James Gunn's article on the protocol deals only with science fiction, but it has long been clear to me that there is a very similar protocol for reading fantasy, excepting that fantasy which takes place in a very well known world, by which I mean any of:

1. D&D-Fiction Land (which I tend to think of as a genre all of its own, long ago completely divorced from fantasy, if any of it ever were fantasy; D&D-Fiction Land is a more restricive concept than D&D-Land, but perhaps only slightly so).
2"Extruded fantasy" (mocked by the late Diana Wynne Jones in "The Tough Guide to Fantasyland").
3. Faerie-tale land, such as in the folk tales collected by the Grimms and by Asbjørnsen and Moe, and in the "kunstmarchen" ("kunsteventyr" in Danish) by Andersen and others.

For such works you need no reading protocol, because you already know everything there is to know about the world. Everything is extremely familiar. All values for STP are zero.

Back on track
The fantasy reading procotol, when needed, is pretty much about using the same methods as the science fiction protocol, and historical fiction (excepting that which is infested with hobbits, or which utilizes AsYouKnowBobbery) also requires a very similar protocol, although as with very familiar fantasy worlds it can to some extent "lean on" the reader already having some knowledge of the past setting. Except when it can't; when many readers hold incorrect beliefs about cultures or phenomena of the past. E.g. Gillian Bradshaw was at one point criticized for referring to a British language, in her works taking place in Sub-Roman Britain.

Originally I assumed that people who could not understand fantasy and science fiction, in the "protocol" sense of the word (not in the sense of understanding any silly literary symbolism), were intellectually deficient. That's always the first step in my figuring-out-why-people-are-broken "sifting process": "Is this person not smart enough?" (if that question seems not to be pertinent, then I move on to other diagnostic questions). In this case it seemed more like mental inflexibility, rather than insufficient intelligence, but nevertheless I assumed it was a brain problem.

Because of that, Gunn's article, which I read about a decade ago, was rather a revelation for me, since it explained to me why some smart people could not understand the fiction texts that I like so much.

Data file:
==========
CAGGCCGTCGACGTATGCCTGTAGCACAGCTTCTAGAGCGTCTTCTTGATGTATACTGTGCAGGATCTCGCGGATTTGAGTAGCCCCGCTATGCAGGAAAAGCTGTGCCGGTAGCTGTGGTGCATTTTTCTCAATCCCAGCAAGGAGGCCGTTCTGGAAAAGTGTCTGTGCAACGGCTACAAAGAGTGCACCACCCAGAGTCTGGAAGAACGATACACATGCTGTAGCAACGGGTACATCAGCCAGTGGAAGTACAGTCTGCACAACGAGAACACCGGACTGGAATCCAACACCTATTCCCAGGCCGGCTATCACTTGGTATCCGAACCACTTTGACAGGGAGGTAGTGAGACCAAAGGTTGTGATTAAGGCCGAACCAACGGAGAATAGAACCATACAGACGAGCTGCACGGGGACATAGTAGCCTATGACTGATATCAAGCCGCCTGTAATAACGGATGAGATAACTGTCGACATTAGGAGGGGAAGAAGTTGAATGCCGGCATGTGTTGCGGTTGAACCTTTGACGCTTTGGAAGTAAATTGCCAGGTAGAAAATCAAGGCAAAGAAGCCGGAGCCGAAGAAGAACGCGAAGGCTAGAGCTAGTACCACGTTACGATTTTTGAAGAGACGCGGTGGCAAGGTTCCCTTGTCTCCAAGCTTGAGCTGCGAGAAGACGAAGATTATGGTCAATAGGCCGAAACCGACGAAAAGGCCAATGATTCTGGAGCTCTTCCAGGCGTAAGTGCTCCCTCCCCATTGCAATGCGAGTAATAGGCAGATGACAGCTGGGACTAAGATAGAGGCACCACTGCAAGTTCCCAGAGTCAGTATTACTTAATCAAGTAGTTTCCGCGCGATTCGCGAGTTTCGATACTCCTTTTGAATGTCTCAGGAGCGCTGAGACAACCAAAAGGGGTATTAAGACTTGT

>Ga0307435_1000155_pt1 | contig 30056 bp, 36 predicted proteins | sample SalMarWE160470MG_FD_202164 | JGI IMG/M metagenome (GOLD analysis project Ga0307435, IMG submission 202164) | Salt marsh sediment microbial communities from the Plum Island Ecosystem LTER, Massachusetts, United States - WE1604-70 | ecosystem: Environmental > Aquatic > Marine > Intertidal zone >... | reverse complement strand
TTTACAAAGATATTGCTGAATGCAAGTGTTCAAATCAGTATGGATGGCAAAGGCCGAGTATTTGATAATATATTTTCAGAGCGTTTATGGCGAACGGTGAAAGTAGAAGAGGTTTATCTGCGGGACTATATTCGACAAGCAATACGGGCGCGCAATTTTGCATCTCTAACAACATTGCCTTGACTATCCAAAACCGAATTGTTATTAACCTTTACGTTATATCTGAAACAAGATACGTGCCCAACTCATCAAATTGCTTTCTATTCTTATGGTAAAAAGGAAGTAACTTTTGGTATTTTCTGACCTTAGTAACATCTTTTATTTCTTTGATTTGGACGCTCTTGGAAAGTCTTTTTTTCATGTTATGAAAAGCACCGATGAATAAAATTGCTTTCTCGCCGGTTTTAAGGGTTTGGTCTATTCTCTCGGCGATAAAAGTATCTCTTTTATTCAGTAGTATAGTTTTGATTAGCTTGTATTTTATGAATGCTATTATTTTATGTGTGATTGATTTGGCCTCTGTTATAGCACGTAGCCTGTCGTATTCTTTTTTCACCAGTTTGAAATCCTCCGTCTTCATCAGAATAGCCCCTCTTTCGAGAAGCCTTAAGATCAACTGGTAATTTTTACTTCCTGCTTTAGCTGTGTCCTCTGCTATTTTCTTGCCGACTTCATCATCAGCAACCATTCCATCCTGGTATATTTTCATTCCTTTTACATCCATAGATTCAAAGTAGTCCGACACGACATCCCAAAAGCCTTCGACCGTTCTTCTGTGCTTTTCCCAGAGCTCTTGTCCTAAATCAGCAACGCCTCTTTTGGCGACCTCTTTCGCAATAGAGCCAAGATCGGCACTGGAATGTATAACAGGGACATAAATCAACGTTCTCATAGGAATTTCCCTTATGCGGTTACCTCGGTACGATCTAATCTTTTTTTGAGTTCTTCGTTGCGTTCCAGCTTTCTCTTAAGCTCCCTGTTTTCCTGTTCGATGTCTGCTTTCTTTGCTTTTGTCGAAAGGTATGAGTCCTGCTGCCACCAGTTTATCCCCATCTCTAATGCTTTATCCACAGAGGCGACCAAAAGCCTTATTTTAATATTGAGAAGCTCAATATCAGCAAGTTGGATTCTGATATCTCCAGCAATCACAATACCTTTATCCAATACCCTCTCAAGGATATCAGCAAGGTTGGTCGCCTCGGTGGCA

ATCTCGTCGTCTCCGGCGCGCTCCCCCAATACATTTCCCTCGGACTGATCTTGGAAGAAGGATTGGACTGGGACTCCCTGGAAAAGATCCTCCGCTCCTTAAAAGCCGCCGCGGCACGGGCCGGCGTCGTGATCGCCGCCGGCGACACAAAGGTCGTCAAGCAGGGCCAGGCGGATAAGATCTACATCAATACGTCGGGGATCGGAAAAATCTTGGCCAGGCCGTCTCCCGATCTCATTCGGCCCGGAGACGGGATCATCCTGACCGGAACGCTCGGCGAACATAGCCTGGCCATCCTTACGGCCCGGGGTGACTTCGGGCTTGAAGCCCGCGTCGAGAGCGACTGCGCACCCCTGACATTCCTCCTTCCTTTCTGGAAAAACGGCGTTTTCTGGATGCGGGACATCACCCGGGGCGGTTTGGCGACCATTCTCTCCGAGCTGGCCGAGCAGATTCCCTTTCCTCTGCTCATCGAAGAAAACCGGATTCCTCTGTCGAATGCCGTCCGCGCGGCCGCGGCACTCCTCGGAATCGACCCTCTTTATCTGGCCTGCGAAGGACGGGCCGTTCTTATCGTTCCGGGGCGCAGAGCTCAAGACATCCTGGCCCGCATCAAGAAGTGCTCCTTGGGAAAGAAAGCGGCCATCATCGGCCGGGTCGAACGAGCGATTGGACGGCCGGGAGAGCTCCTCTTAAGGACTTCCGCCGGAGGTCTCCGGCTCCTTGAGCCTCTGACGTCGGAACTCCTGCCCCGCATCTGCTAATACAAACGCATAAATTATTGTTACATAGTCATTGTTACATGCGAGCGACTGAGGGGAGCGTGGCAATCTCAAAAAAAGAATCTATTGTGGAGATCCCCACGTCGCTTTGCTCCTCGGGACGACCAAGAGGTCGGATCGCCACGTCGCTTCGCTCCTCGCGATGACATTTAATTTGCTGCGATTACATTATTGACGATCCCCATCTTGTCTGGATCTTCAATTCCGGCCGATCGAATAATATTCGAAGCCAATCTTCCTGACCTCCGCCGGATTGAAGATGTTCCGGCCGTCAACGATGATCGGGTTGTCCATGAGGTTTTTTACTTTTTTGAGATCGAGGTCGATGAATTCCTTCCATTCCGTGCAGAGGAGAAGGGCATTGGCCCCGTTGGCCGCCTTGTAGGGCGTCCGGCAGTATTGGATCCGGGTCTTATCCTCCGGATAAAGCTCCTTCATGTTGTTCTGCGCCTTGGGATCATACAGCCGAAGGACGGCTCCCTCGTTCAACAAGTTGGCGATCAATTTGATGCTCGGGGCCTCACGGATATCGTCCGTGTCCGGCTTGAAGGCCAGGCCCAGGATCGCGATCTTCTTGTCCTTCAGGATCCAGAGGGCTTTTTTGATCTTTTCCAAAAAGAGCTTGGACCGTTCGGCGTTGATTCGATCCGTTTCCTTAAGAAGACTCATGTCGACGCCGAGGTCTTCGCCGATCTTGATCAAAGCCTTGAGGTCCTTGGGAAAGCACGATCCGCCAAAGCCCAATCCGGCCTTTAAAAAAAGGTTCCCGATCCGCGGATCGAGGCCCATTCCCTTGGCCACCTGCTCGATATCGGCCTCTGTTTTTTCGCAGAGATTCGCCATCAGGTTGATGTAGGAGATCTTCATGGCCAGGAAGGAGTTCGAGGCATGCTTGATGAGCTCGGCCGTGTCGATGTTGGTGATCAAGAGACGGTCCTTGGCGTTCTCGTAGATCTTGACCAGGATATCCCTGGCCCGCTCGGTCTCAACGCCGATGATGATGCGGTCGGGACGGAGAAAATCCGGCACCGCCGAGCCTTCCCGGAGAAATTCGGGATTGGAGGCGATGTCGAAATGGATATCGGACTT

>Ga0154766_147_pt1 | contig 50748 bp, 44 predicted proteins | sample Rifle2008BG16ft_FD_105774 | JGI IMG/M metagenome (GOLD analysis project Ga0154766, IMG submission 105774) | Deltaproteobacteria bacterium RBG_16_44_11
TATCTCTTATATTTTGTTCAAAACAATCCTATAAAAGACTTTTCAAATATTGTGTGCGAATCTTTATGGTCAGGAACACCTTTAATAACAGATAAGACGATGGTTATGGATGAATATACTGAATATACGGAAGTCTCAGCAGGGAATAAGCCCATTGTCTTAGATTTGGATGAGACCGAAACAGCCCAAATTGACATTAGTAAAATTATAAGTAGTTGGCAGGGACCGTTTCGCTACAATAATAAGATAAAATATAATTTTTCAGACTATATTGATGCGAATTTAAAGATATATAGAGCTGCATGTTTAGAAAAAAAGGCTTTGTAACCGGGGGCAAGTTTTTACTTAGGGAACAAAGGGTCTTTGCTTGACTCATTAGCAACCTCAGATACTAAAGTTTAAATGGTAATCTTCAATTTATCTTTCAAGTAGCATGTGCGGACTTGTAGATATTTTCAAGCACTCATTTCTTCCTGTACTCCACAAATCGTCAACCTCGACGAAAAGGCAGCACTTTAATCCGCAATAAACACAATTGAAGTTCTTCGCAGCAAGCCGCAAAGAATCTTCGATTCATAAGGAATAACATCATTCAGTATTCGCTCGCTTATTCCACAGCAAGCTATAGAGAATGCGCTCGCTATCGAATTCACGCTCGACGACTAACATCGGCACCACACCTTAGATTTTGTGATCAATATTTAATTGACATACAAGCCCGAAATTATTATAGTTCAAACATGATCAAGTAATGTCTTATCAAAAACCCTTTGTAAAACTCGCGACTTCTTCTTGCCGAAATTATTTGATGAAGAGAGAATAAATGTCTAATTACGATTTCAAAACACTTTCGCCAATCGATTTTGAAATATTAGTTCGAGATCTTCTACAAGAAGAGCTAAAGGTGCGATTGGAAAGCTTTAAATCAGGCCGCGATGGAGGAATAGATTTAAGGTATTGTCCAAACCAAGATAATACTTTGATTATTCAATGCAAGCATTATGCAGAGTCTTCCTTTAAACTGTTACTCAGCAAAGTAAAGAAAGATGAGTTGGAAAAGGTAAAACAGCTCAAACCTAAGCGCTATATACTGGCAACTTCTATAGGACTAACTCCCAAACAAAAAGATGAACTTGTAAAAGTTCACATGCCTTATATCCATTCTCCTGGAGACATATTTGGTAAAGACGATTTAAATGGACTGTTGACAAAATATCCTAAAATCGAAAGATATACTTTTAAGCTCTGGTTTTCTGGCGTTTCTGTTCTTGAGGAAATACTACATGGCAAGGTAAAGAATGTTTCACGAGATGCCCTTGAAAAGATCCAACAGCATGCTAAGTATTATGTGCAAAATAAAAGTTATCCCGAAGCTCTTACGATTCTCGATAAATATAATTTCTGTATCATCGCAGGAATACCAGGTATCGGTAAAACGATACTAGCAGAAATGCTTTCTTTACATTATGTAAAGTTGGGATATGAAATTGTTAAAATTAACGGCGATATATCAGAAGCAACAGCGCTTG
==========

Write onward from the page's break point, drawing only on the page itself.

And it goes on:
Ever since then, I've wondered about how the protocol was actually acquired. How DO people learn to read this weird and under-explained shit?

How did I learn it?

Asking a Professor
I emailed Gunn some years later and asked him, giving as an example of protocol mismatch (although deliberate mismatch in this case, done for humorous effect1) the "STAR WARS Technical Commentaries", which attempt to analyze the Star Wars trilogy as if they were hard science fiction works, and thus meant to be thought about; meant to be asked those kinds of questions of.

Gunn had no answer for me, though. He could not explain to me how the protocol was acquired.

Finding Gold
Some years later, I came across the best answer I've seen so far (actually the only answer I've seen so far, but it's quite good anyway, although the prospects for your old mother are poor), in an entry on Jo Walton's blog at the Tor publishing house.

In that blog entry, which is well worth reading (I refer to that entry of hers in particular, and possibly a few others as well, in some of my other blog entries), Jo Walton points out that when you're 12 (sometimes defined as "the golden age of science fiction" - not any specific decade, such as the first decade of Campbell's editorship, but when you yourself were 122), you're used to a lot of things going over your head, so you just keep reading, hoping you'll figure it out eventually.